By: Gail Burnett

Gail Burnett is co-author of Enhancing Brain Development in Infants and Young Children: Strategies for Caregivers and Educators. She is owner of Miss Gail Music and has received a Teacher’s Choice Award for exceptional quality preschool curriculum. 

I grew up singing in the 60s. From as young as I can remember, my Mom plunked out music on the piano and we all belted songs from the famous musicals like Oklahoma, The Music Man and The King and I. We sang standards like Rodgers and Hart’s “My Funny Valentine” and George Gershwin’s “Our Love Is Here To Stay.” It didn’t matter how we sang or if we were “good.” My Mom has never considered herself a singer. But it didn’t matter. We just made music. It was part of our life.

Fast forward many years and with that foundation, I am now a professional musician. Though I went through the formal schooling and am classically trained, at heart I’m a “just wing it” improv cello player, singer, and children’s entertainer. My own kids, now young adults, grew up with me as a single mother with little money to put towards formal music lessons. But they too lived in a musical environment and both are now largely self-taught creative singer-songwriters.

In generations past, the only way to have music in the home was to make it. With the dawns of recorded music and video and growth in consumer technology and social media, children now have the majority of their musical experiences through passive listening and watching. Actually physically making music has all but fallen away except when intentionally planned by parents or caregivers.

But before you get too carried away by the thought that, perhaps, “I am not musical so how will my child or students have a chance?” or “how will I be able to create a musical environment when I have no idea how to play an instrument or even sing in tune?”, consider this: Genetics (or, “nature”) does play a part in a child’s potential musicality and journey to being a musical adult; however, there is also a very strong learned (or, “nurture”) component to becoming a musical person. Being intentional about creating a musical environment is not hard to do with a bit of knowledge.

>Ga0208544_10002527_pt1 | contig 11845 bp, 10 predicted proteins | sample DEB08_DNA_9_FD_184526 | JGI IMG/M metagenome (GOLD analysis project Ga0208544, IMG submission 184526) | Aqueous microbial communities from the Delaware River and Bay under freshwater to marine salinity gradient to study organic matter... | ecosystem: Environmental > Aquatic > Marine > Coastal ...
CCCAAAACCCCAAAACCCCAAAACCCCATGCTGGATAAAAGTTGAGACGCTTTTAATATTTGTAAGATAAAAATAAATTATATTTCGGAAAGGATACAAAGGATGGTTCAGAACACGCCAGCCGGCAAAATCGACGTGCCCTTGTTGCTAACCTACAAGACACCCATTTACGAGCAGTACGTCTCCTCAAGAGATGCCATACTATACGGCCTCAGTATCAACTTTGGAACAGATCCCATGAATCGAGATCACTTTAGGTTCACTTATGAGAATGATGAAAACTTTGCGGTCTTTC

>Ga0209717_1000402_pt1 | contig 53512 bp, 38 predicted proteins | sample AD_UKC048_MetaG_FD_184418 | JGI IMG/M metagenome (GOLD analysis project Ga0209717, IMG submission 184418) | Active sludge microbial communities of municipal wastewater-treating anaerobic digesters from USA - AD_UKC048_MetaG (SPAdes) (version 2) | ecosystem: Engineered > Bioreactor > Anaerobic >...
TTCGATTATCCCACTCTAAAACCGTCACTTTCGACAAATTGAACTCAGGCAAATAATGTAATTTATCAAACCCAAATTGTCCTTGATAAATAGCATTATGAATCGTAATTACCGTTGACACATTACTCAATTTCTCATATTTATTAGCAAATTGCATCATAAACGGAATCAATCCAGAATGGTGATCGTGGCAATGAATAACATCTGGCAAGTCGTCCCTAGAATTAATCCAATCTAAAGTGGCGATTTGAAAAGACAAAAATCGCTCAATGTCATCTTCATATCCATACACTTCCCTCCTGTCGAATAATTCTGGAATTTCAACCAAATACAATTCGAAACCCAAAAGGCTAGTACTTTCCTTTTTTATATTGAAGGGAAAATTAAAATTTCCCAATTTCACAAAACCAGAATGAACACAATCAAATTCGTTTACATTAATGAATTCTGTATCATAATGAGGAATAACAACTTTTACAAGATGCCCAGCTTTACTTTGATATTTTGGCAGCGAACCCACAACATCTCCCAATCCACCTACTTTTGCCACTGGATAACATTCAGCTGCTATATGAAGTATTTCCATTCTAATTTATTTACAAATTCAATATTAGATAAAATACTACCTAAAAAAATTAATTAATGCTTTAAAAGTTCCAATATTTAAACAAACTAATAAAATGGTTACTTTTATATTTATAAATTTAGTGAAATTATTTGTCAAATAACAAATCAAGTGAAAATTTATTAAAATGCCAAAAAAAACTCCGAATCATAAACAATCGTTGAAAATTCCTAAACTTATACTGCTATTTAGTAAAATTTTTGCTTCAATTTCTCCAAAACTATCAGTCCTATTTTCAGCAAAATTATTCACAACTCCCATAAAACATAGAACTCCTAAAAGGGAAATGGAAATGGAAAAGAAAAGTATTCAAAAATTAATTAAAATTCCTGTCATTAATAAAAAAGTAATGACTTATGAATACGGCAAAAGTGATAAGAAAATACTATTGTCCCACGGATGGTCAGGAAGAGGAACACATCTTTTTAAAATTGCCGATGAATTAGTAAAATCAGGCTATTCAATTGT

If before the age of five a child is exposed to music in an appropriate way to make brain connections for rhythm and pitch, they are well on their way to becoming a musical adult—regardless of genetics. It does follow that parents and teachers who consider themselves musical will gravitate towards doing musical activities with children, perhaps giving the children they care for more exposure and success early on. In reality, however, all adults are musical to some extent. It is simply a matter of gaining the confidence and tools to enhance learning and intentionally expose children to participatory musical activities from an early age (even as young as birth).

In the book I co-authored, Enhancing Brain Development in Infants and Young Children: Strategies for Caregivers and Educators, my co-authors and I discuss how teachers and parents can learn ways to provide the best brain growth environment they can for all young children. Here are some specific ways to enhance musical brain growth:

  1. When children are too young to stand, hold them and dance! They will feel the beat through your body as if it were their own.
  2. Find child-safe musical instruments (or household things) and “play” on the beat.
  3. Children learn rhythm by seeing, hearing, and feeling. Every time you hear music, keep a steady and gentle beat somewhere on your child’s body, or rock back and forth.
  4. Jump, bounce, clap, swing, spin, kick, wave scarves, or move to the beat in other ways to reinforce large gross motor rhythm.
  5. Take them to a music class (many of which are now online!) specifically geared to 0-5 year olds.
  6. Sing, sing, sing! If you can match a pitch, see if your child can match it too. If you can’t…. Don’t worry. Sing anyway!

Featured image by: Elly Fairytale from Pexels